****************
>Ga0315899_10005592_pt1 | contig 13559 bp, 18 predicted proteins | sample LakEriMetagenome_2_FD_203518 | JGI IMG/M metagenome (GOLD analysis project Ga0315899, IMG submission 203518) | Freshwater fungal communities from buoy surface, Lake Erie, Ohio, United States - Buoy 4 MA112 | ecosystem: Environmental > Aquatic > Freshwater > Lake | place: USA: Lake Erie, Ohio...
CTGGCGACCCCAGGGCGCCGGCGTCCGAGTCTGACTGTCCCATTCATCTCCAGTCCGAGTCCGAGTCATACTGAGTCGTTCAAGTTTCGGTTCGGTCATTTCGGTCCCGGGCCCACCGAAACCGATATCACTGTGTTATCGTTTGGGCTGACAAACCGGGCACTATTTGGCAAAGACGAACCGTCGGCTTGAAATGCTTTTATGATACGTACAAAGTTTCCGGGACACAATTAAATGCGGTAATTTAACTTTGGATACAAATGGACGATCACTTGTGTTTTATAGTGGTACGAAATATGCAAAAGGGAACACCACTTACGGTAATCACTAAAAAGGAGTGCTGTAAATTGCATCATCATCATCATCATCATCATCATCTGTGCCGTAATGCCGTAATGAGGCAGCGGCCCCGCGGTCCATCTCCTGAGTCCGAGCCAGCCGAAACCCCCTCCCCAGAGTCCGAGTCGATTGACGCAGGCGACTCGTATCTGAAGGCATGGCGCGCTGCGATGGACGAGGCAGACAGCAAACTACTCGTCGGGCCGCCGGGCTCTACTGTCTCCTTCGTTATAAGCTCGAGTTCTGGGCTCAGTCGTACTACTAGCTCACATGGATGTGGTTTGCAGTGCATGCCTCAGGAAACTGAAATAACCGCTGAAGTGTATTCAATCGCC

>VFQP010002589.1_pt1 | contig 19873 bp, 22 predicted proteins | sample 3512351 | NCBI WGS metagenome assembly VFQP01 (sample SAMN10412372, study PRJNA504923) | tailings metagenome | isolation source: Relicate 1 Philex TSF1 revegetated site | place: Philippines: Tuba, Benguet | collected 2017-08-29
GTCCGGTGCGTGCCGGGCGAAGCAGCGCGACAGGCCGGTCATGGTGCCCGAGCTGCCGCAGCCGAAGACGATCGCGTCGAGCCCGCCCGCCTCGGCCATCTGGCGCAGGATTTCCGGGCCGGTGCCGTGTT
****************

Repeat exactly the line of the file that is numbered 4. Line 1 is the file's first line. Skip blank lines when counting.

GTCCGGTGCGTGCCGGGCGAAGCAGCGCGACAGGCCGGTCATGGTGCCCGAGCTGCCGCAGCCGAAGACGATCGCGTCGAGCCCGCCCGCCTCGGCCATCTGGCGCAGGATTTCCGGGCCGGTGCCGTGTT